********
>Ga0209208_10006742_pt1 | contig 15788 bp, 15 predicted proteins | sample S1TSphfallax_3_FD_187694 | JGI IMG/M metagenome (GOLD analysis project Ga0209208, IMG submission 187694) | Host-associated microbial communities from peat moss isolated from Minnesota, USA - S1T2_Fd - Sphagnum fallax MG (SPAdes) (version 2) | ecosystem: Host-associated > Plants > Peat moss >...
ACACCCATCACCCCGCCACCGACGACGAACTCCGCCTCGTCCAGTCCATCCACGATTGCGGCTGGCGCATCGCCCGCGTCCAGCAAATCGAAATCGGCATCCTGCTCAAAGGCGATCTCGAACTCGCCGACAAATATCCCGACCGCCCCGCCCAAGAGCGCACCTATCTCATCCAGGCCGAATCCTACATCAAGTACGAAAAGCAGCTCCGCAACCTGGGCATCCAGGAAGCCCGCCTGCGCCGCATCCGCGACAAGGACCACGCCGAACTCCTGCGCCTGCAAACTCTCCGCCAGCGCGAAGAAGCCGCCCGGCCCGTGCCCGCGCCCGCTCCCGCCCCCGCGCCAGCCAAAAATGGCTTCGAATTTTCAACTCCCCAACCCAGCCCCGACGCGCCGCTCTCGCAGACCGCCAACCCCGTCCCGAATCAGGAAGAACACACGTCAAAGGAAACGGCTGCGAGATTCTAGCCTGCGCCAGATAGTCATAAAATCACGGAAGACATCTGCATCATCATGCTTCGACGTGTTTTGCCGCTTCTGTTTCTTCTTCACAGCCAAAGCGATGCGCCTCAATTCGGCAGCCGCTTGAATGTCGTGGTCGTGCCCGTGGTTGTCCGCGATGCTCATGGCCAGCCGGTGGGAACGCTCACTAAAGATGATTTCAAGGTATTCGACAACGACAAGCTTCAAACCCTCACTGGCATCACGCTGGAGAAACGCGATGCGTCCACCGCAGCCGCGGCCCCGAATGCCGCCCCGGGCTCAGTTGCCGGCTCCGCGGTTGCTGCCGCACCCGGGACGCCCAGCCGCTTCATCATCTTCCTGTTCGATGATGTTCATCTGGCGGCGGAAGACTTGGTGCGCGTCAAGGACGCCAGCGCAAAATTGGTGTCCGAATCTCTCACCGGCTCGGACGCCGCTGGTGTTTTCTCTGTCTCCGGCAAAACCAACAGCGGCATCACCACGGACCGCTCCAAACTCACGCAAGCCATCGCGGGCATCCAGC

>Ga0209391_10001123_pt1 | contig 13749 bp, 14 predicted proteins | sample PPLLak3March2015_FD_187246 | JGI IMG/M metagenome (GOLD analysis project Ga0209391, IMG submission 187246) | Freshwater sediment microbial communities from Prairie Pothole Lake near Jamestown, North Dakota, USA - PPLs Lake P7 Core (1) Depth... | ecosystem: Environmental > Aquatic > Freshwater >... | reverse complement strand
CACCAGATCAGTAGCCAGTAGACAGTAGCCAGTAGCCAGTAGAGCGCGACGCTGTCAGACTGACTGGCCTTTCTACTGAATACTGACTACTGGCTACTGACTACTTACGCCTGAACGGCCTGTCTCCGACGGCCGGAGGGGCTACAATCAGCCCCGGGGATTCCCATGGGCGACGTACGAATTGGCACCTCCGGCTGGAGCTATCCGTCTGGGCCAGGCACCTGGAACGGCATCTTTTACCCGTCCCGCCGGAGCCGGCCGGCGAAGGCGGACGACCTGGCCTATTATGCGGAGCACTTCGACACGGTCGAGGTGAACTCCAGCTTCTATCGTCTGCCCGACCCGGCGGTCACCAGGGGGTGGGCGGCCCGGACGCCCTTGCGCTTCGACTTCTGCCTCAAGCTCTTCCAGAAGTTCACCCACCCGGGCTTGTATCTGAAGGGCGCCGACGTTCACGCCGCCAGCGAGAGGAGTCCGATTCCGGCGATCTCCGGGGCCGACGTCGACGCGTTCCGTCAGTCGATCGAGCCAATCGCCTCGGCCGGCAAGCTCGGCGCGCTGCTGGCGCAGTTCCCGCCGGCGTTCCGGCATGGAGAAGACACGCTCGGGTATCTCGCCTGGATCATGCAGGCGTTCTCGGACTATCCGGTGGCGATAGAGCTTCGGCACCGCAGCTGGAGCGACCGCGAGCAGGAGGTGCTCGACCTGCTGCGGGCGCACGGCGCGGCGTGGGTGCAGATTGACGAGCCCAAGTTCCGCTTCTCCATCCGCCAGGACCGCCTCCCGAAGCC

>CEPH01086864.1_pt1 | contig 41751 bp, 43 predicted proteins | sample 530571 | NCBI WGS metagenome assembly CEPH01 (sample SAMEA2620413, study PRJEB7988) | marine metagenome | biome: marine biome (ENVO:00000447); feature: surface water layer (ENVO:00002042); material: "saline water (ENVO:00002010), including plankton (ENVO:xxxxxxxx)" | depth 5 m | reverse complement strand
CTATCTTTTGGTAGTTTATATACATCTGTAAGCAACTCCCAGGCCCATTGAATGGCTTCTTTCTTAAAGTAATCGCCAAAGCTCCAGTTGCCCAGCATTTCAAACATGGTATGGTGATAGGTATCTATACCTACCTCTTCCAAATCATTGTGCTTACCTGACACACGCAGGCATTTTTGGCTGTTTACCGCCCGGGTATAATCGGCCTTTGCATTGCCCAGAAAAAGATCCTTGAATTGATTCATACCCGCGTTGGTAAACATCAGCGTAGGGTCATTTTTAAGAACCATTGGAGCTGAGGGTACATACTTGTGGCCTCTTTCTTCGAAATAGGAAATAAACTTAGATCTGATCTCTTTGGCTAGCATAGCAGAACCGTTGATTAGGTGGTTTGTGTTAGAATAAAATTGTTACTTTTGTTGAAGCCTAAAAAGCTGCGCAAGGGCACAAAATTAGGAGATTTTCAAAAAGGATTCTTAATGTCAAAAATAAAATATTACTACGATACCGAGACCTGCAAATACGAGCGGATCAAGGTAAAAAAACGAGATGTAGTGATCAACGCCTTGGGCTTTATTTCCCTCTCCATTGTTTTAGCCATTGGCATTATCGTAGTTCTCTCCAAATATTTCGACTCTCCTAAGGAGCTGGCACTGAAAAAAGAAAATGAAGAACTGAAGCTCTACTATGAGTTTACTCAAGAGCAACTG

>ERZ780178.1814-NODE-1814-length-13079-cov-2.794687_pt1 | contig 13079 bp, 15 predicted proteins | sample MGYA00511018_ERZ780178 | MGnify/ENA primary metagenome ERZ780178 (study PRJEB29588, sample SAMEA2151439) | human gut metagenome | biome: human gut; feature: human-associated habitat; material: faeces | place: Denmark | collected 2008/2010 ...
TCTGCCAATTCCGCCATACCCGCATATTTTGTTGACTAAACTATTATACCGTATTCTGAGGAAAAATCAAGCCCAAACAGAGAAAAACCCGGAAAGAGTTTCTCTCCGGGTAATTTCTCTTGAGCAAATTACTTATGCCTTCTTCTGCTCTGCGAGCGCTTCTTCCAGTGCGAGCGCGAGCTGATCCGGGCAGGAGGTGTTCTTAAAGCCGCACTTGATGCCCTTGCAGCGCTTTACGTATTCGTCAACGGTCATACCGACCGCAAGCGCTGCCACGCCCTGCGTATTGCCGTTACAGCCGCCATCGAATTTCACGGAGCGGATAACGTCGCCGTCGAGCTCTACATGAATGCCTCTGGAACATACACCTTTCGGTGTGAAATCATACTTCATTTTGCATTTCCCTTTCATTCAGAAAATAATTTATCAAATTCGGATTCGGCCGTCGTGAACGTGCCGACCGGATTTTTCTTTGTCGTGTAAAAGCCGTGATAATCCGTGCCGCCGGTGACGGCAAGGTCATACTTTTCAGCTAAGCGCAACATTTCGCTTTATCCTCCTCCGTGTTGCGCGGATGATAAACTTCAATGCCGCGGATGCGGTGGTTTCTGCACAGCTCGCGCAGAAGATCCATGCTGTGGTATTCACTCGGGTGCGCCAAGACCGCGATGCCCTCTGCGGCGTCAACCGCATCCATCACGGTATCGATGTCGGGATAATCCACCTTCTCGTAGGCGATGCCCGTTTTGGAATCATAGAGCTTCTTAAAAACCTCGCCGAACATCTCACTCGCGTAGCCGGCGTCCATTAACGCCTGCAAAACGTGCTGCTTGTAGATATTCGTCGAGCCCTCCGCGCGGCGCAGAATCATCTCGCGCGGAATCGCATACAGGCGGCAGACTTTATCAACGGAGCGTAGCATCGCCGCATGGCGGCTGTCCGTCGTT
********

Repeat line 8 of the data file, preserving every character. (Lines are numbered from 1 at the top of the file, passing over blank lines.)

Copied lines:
TCTGCCAATTCCGCCATACCCGCATATTTTGTTGACTAAACTATTATACCGTATTCTGAGGAAAAATCAAGCCCAAACAGAGAAAAACCCGGAAAGAGTTTCTCTCCGGGTAATTTCTCTTGAGCAAATTACTTATGCCTTCTTCTGCTCTGCGAGCGCTTCTTCCAGTGCGAGCGCGAGCTGATCCGGGCAGGAGGTGTTCTTAAAGCCGCACTTGATGCCCTTGCAGCGCTTTACGTATTCGTCAACGGTCATACCGACCGCAAGCGCTGCCACGCCCTGCGTATTGCCGTTACAGCCGCCATCGAATTTCACGGAGCGGATAACGTCGCCGTCGAGCTCTACATGAATGCCTCTGGAACATACACCTTTCGGTGTGAAATCATACTTCATTTTGCATTTCCCTTTCATTCAGAAAATAATTTATCAAATTCGGATTCGGCCGTCGTGAACGTGCCGACCGGATTTTTCTTTGTCGTGTAAAAGCCGTGATAATCCGTGCCGCCGGTGACGGCAAGGTCATACTTTTCAGCTAAGCGCAACATTTCGCTTTATCCTCCTCCGTGTTGCGCGGATGATAAACTTCAATGCCGCGGATGCGGTGGTTTCTGCACAGCTCGCGCAGAAGATCCATGCTGTGGTATTCACTCGGGTGCGCCAAGACCGCGATGCCCTCTGCGGCGTCAACCGCATCCATCACGGTATCGATGTCGGGATAATCCACCTTCTCGTAGGCGATGCCCGTTTTGGAATCATAGAGCTTCTTAAAAACCTCGCCGAACATCTCACTCGCGTAGCCGGCGTCCATTAACGCCTGCAAAACGTGCTGCTTGTAGATATTCGTCGAGCCCTCCGCGCGGCGCAGAATCATCTCGCGCGGAATCGCATACAGGCGGCAGACTTTATCAACGGAGCGTAGCATCGCCGCATGGCGGCTGTCCGTCGTT